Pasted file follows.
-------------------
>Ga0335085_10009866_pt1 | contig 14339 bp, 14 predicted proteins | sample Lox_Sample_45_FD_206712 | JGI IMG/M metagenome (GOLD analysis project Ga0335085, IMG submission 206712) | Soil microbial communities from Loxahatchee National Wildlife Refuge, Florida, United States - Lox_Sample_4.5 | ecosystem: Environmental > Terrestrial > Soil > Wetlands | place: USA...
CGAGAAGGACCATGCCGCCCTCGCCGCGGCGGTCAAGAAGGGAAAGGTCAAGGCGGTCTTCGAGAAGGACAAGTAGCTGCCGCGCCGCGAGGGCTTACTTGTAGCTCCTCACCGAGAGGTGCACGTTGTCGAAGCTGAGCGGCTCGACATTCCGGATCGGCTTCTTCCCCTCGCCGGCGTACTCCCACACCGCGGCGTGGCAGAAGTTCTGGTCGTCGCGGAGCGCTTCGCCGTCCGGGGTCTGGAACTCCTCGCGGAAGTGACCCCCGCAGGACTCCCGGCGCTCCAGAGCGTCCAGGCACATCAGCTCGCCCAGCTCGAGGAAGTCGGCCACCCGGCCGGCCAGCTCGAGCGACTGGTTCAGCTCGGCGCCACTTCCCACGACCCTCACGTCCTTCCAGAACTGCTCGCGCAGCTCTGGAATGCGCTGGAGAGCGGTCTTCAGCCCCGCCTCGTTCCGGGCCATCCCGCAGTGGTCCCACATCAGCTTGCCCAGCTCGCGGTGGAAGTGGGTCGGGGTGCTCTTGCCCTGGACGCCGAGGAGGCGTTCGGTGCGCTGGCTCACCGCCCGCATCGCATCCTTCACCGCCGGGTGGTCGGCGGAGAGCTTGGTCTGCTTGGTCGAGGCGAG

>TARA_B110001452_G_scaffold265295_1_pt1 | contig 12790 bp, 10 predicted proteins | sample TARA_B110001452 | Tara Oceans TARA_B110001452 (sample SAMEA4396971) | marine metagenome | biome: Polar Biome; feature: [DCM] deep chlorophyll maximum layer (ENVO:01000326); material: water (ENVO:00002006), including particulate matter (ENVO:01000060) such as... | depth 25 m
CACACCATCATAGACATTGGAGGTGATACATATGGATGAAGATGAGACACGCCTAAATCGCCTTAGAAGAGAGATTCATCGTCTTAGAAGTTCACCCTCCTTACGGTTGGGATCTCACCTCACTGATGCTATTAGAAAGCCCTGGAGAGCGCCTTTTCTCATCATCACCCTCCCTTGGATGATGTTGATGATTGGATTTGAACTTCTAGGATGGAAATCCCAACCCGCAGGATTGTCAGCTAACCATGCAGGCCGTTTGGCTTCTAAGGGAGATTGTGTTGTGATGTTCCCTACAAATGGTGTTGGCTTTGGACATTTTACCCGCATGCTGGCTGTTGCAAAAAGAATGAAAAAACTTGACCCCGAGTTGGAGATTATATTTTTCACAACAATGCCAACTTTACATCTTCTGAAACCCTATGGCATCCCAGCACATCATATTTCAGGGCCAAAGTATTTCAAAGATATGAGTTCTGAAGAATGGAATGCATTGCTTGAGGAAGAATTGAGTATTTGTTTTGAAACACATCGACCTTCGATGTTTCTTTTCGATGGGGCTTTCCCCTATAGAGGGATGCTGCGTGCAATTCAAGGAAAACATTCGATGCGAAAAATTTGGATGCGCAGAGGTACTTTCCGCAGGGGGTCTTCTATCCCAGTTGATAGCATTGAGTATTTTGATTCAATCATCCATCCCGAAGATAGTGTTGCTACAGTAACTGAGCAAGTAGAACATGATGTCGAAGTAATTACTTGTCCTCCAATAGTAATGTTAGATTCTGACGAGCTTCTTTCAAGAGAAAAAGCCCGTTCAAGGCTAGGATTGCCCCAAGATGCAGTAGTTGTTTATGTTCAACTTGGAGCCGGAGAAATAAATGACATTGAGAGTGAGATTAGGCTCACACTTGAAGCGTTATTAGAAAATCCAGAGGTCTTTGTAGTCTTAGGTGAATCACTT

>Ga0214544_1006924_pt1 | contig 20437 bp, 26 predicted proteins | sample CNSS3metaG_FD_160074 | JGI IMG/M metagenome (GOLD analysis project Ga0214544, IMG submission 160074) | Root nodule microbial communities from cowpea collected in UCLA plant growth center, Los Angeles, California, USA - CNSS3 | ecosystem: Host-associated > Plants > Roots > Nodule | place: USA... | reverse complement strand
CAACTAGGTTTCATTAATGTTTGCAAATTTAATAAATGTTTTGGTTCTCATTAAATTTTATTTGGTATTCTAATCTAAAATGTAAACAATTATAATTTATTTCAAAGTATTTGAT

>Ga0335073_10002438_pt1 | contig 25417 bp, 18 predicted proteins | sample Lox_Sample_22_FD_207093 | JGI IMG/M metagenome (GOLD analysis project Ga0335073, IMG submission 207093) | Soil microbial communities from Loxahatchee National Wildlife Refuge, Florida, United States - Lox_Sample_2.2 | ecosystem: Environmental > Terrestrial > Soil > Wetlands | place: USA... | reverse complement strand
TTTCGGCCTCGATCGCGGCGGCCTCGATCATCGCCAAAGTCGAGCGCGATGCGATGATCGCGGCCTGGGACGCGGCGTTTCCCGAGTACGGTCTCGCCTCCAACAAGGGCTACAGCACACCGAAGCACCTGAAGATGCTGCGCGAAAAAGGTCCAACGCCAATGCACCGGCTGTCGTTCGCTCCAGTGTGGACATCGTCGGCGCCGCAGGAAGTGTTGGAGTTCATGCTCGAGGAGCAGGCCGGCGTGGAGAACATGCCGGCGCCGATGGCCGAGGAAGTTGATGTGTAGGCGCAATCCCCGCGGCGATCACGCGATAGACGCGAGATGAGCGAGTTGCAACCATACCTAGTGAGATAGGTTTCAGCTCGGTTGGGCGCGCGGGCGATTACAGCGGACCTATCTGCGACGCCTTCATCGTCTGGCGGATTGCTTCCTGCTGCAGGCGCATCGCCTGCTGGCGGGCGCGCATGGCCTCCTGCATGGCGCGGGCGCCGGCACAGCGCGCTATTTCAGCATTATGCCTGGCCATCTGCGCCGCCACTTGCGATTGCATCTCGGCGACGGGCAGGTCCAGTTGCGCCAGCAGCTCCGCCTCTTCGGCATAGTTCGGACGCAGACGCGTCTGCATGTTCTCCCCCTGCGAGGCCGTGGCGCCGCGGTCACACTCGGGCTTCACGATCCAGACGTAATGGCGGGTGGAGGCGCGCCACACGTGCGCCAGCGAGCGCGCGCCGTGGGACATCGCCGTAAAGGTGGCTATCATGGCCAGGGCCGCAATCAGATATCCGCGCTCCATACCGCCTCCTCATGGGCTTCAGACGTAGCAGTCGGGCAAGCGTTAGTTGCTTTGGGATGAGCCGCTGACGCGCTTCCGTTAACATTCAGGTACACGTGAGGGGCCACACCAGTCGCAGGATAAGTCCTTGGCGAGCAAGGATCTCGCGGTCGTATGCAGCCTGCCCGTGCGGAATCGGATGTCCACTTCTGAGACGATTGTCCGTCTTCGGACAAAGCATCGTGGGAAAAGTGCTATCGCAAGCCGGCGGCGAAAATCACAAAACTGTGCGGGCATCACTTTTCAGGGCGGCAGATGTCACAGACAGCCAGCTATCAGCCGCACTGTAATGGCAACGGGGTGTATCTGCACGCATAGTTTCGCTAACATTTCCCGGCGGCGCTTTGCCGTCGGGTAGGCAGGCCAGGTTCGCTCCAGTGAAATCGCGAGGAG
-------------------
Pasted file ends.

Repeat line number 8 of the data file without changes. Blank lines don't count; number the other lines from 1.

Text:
TTTCGGCCTCGATCGCGGCGGCCTCGATCATCGCCAAAGTCGAGCGCGATGCGATGATCGCGGCCTGGGACGCGGCGTTTCCCGAGTACGGTCTCGCCTCCAACAAGGGCTACAGCACACCGAAGCACCTGAAGATGCTGCGCGAAAAAGGTCCAACGCCAATGCACCGGCTGTCGTTCGCTCCAGTGTGGACATCGTCGGCGCCGCAGGAAGTGTTGGAGTTCATGCTCGAGGAGCAGGCCGGCGTGGAGAACATGCCGGCGCCGATGGCCGAGGAAGTTGATGTGTAGGCGCAATCCCCGCGGCGATCACGCGATAGACGCGAGATGAGCGAGTTGCAACCATACCTAGTGAGATAGGTTTCAGCTCGGTTGGGCGCGCGGGCGATTACAGCGGACCTATCTGCGACGCCTTCATCGTCTGGCGGATTGCTTCCTGCTGCAGGCGCATCGCCTGCTGGCGGGCGCGCATGGCCTCCTGCATGGCGCGGGCGCCGGCACAGCGCGCTATTTCAGCATTATGCCTGGCCATCTGCGCCGCCACTTGCGATTGCATCTCGGCGACGGGCAGGTCCAGTTGCGCCAGCAGCTCCGCCTCTTCGGCATAGTTCGGACGCAGACGCGTCTGCATGTTCTCCCCCTGCGAGGCCGTGGCGCCGCGGTCACACTCGGGCTTCACGATCCAGACGTAATGGCGGGTGGAGGCGCGCCACACGTGCGCCAGCGAGCGCGCGCCGTGGGACATCGCCGTAAAGGTGGCTATCATGGCCAGGGCCGCAATCAGATATCCGCGCTCCATACCGCCTCCTCATGGGCTTCAGACGTAGCAGTCGGGCAAGCGTTAGTTGCTTTGGGATGAGCCGCTGACGCGCTTCCGTTAACATTCAGGTACACGTGAGGGGCCACACCAGTCGCAGGATAAGTCCTTGGCGAGCAAGGATCTCGCGGTCGTATGCAGCCTGCCCGTGCGGAATCGGATGTCCACTTCTGAGACGATTGTCCGTCTTCGGACAAAGCATCGTGGGAAAAGTGCTATCGCAAGCCGGCGGCGAAAATCACAAAACTGTGCGGGCATCACTTTTCAGGGCGGCAGATGTCACAGACAGCCAGCTATCAGCCGCACTGTAATGGCAACGGGGTGTATCTGCACGCATAGTTTCGCTAACATTTCCCGGCGGCGCTTTGCCGTCGGGTAGGCAGGCCAGGTTCGCTCCAGTGAAATCGCGAGGAG